Who slaughters elephants in Congo? What Kingpin can pluck ivory from the most remote forests and also have access to international smuggling chains? This requires a substantial network.
In the Lomami River forests we see only the bones and the anarchy this breeds…
Who is responsible at this bottom end of the network: Criminals with forest savvy …
This year, 2013, criminals infiltrated the remote forest that is to become the Lomami National Park, forest we monitor from our camp at the small village of Obenge along the Lomami. We have had this camp since 2008 and developed excellent relations with some of the villagers –plausible relations with others. They are bushmeat hunters – only a few have hunted elephants and then always for someone else. They know a national park is being created, they were ready to move – until things began to change.
Last year – in October – Col Thoms showed up at Obenge with two new players: someone who goes by the name of “John” and someone who goes by the name of “50centimes” or “50cents”. Thoms called Maurice, our team leader, and told him “you do your work and let me do mine – I hunt elephants, that is all I can do.” Then Thoms left for nearby camps. His gang has gotten bigger and it is better-armed – military guns. Only the bravest in Obenge have stayed aligned with us.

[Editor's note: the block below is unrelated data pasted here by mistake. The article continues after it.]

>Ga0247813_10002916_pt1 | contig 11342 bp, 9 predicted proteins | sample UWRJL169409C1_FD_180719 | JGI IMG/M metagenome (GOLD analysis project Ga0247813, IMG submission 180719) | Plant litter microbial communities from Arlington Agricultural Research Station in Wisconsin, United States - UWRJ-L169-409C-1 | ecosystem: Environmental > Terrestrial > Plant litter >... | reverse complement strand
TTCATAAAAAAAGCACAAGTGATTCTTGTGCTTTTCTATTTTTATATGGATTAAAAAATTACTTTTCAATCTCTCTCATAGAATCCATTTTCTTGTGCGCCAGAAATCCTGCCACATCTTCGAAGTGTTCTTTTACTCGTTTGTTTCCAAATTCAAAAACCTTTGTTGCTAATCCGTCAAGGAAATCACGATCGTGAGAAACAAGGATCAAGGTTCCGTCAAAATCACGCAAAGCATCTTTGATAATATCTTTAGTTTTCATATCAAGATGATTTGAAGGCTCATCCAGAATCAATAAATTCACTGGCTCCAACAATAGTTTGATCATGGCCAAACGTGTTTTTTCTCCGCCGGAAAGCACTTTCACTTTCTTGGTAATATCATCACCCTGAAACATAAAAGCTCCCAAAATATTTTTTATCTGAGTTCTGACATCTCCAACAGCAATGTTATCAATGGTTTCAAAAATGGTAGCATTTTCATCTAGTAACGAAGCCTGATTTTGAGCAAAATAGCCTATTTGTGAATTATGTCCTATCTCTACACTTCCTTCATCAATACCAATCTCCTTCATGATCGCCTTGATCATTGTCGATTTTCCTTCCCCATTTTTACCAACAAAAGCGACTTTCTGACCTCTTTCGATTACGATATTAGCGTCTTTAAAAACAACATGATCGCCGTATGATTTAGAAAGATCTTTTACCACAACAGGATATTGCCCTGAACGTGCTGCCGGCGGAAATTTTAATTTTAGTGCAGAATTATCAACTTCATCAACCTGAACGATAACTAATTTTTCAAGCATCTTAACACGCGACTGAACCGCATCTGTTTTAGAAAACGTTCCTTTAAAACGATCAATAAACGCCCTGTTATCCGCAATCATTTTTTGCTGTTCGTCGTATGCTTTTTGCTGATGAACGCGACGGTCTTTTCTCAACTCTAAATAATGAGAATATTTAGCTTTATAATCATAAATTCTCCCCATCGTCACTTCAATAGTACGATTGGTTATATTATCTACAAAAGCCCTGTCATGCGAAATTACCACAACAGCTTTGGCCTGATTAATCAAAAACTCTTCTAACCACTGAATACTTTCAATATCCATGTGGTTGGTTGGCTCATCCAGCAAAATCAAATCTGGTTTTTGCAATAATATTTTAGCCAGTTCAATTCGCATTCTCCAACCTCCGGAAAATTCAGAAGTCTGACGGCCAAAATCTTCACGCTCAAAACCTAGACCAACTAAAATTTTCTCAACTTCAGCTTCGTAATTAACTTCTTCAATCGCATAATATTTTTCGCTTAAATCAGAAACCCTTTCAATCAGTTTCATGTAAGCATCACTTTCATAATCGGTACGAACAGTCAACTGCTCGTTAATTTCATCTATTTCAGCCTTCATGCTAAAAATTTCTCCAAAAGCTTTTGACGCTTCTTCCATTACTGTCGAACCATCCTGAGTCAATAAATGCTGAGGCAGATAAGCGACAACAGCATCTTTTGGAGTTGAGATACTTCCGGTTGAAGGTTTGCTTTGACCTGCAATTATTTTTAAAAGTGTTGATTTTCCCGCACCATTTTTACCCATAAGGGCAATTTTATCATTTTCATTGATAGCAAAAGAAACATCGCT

A truce of sorts was maintained by the fact that 6 armed park guards, on loan from the Maiko National Park patrolled the primary elephant zone around Obenge. The elephants are spread over thousands of square kilometers; the killing was reduced, but not stopped.
The guards came for six months; they were due to leave in February. Maurice’s replacement, Bofenda, arrived in early February. There were no replacement guards, though–not yet. In the meantime Maurice took Bofenda to see key sites, camera traps, the study area, as well as paths used by poachers….
A small group of researchers from the University of Kisangani made collections for a week. On February 9th they left, seemingly peacefully, in the motorized dugout they had rented in Opala. Actually it was not a peaceful return…they were shot at 40 km down stream, across from Katondo’s fishing camp, at the big bend in the river.
On February 10th, John and 50Cents came from Katondo to Obenge. They brought the information, “Two hundred military are marching to Obenge…” the news came from one of Thoms’s wives in Bimbi. The tension in Obenge explodes. John and 50Cents summon Maurice.
“You called the military to come get us. If the military come here, you will regret it.“
Old Katondo started making grigri…magic to make men invincible. Women and children were sent out to garden camps. Men ate grigri and stripped half naked for greater strength. Now – presumably they were immune to bullets, immune to stabs, slices, or thrusts of any kind. They sang.
John and 50Cents left Obenge. They said they would go west to Lokobekobe to meet the military, but secretly they took a dugout downriver back to the big bend.
Bofenda and three guards set off on another routine patrol of several days. Maurice stayed in camp near Obenge to wait through the tension. He had no idea who these supposed military were – if they existed?